Changes are on the horizon for Australia’s foreign bribery laws. On 2 December 2019, the Australian government tabled the Crimes Amendment (Combatting Corporate Crime) Bill 2019 in the Senate, which, if made into law, seeks to introduce several key changes for the current regime, including by creating a new corporate offence of failure to prevent bribery by an associate, and the introduction of a Deferred Prosecution Agreement (DPA) scheme for the resolution of serious corporate criminal matters. The Bill is currently adjourned and set for further debate on 4 February 2020.
In parallel, the Attorney General has released a draft guidance document on the steps that corporations may take to prevent an associate from bribing foreign public officials. The Government is seeking admissions on this document prior to 28 February 2020.
What are the key changes in the Bill?
- Bribery has been re-characterised as seeking to ‘improperly influence’ a foreign government official. Under the existing law, it is required to demonstrate that a benefit or advantage was ‘not legitimately due’, an approach that is not in line with jurisdictions such as the UK, USA, Canada and New Zealand, and means that the law is not always clear when a payment is disguised as a legitimate business transaction. The Bill also gives a non-exhaustive list of factors to consider, a key addition being the element of dishonesty.
- The prohibition of bribery has been widened, to prohibit ‘bribery to obtain or retain business or a business or personal advantage’.‘Personal advantage’ has been included so as to encompass a number of different scenarios where advantages may be given to someone in a personal capacity, including things such as residency benefits, the granting of visas, scholarships, personal titles or other honours. This prohibition applies to current office holders, along with candidates for office.
- Introduction of a new offence for corporations ‘failing to prevent’ foreign bribery. This strict liability offence comes with a maximum penalty of the greatest value between either $21 million, 10% of annual turnover in the 12 months before the conduct occurred, or the amount three times greater than the benefit gained. Importantly, this new offence means that companies will be automatically liable for any potential foreign bribery activities of employees and associates, which includes contractors, agents and subsidiaries, unless the business is able to prove that it had ‘adequate procedures’ in place in order to minimize risks. This will include steps such as:
- Having and maintaining effective and proportionate compliance and enforcement strategies;
- Staff training;
- Risk assessments and due diligence;
- Mechanisms for whistle-blowers; and
- Promotion of a culture of integrity throughout all levels of the business.
- Introduction of a DPA scheme.This will allow, in certain cases, a corporation to negotiate a settlement with the authorities rather than face a criminal prosecution. This scheme will not be available for individuals, and will only be an option if the Crown Prosecutor is satisfied a settlement would be in the public interest. Importantly, an admission of guilt is not necessary for corporations to be able to access the scheme. Under the scheme, a number of serious corporate crimes will be covered, such as foreign bribery, money laundering, fraud, and dealing with proceeds of crime. In the event that a DPA is available and complied with, it means that there will be no judicial finding against a corporation that they have acted outside of the law.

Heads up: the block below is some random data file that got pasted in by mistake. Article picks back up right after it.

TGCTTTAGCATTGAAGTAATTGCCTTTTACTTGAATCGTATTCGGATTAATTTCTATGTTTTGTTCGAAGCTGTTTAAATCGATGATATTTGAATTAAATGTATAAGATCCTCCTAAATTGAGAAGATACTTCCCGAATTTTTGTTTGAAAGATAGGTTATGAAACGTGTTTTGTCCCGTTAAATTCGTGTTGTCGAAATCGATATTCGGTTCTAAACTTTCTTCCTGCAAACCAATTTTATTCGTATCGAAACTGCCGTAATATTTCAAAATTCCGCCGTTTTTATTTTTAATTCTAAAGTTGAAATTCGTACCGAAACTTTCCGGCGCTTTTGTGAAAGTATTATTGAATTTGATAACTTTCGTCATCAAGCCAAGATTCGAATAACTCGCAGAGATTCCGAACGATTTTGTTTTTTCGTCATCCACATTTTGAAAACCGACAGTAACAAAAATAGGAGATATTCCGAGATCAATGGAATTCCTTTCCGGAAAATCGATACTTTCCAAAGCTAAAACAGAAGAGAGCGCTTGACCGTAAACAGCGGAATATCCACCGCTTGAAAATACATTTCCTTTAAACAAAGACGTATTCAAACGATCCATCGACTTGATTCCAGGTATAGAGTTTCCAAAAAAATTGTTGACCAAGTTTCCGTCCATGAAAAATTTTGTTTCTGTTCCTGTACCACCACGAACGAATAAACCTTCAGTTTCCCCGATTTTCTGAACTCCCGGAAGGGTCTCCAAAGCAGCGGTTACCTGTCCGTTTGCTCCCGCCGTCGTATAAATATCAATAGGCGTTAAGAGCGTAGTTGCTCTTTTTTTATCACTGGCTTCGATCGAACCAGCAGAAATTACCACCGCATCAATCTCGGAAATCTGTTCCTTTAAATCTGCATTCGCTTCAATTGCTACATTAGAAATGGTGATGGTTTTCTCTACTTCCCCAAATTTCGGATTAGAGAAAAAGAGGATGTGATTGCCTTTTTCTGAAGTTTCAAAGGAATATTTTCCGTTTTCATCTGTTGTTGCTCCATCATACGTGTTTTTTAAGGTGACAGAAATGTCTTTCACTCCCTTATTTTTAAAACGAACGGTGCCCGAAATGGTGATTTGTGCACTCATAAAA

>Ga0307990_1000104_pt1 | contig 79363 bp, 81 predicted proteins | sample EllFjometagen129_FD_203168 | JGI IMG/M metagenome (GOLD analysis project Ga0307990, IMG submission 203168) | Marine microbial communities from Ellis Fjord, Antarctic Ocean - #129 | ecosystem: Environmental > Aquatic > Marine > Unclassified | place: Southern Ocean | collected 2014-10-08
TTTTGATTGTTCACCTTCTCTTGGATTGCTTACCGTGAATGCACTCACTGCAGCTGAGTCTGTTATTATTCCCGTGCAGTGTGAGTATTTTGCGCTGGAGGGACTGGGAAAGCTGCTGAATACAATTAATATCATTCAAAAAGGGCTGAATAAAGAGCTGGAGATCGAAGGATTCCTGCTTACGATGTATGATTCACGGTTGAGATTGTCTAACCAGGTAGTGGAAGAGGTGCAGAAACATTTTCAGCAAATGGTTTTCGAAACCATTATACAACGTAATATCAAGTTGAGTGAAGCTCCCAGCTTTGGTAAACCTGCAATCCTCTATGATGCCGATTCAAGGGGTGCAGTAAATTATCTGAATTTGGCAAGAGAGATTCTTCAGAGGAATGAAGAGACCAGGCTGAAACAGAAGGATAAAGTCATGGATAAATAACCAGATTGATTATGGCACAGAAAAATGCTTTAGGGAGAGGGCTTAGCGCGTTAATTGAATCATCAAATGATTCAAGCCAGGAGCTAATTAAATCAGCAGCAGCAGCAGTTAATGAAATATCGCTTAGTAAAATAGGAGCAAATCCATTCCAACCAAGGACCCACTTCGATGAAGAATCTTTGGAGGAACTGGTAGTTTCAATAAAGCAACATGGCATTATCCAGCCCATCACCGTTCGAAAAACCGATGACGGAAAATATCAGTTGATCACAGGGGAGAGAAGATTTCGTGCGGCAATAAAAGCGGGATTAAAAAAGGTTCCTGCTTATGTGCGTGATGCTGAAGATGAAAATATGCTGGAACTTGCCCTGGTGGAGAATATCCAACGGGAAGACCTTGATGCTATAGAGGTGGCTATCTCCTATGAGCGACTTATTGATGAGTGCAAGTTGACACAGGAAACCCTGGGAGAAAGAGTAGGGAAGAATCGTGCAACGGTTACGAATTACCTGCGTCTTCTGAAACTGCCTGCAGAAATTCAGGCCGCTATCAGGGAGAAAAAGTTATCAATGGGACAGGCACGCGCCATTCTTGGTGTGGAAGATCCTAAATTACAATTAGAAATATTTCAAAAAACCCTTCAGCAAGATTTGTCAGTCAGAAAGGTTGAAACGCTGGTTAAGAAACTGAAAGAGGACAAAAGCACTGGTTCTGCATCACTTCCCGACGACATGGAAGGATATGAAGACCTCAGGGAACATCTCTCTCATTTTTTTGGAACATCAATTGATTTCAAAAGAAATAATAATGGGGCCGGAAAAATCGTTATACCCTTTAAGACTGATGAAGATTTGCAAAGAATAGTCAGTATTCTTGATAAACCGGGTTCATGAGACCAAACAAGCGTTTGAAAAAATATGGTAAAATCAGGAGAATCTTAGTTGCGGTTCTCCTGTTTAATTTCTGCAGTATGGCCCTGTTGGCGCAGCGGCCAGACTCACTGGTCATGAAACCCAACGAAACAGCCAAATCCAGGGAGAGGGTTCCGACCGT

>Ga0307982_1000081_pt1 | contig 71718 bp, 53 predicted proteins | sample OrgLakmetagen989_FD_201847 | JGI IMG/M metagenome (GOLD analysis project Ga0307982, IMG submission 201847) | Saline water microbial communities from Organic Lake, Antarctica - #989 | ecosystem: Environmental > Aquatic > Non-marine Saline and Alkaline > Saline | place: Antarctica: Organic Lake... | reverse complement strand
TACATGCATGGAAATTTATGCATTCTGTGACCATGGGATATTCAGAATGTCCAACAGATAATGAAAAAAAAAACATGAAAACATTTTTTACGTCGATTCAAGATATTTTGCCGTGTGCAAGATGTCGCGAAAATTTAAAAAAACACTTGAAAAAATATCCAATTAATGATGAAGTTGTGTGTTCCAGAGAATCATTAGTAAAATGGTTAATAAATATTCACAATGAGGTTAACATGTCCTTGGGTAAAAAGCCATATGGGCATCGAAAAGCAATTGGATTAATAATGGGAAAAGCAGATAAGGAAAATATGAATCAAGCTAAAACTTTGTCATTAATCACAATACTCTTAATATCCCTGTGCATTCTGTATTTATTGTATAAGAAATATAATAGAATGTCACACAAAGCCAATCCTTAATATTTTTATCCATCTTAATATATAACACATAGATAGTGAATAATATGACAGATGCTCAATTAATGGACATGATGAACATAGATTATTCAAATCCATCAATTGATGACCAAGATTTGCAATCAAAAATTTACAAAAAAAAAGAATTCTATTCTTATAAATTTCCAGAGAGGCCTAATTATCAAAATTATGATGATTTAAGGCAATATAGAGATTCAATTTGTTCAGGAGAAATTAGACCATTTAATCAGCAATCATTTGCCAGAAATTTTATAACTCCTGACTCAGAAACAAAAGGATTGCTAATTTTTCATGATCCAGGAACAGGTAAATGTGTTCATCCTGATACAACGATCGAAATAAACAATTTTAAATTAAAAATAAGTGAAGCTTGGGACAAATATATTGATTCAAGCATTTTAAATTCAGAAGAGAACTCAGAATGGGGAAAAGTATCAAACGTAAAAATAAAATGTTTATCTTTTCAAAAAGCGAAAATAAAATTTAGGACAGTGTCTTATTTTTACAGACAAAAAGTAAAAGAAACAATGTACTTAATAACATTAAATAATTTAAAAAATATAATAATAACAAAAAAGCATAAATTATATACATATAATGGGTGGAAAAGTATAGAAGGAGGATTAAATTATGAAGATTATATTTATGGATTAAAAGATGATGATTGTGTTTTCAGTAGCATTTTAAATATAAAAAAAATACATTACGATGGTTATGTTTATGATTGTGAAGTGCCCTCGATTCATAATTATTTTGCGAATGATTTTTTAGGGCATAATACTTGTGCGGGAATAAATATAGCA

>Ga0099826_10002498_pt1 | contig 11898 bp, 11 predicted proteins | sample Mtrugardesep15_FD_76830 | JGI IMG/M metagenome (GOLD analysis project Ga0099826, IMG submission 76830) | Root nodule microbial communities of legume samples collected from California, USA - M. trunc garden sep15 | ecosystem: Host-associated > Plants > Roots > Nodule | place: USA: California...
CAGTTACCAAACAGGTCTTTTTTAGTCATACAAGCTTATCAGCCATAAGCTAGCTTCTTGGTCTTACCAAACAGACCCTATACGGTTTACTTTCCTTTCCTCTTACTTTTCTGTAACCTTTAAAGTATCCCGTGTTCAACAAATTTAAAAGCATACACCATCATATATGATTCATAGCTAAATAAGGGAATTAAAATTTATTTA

Looking forward, once the Bill is passed into law it means big changes in terms of corporate governance for companies that operate overseas or at least have a foreign presence. Importantly, all companies will need to ensure that they are taking positive steps to comply with the new laws. This means ensuring that they have ‘adequate procedures’ in place to protect the company from the actions of a rouge employee or partner. In our next blog post we will discuss the types of steps that companies can take as part of their corporate governance policy to ensure they will comply with the new guidelines. Interested companies and stakeholders should also consider making submissions to the Attorney General’s office in regards to the draft Guidelines prior to 28 February 2020.
Harris Gomez Group is a Common Law firm, with offices in Santiago, Bogotá, and Sydney. We also have legal teams in Peru, Bolivia, Ecuador, Brazil, and Argentina. Over the last 18 years, we have been supporting foreign companies with their growth in Australia and Latin America. Many of our clients are technology companies, service providers and engineering companies that focus on the mining, energy and infrastructure markets.
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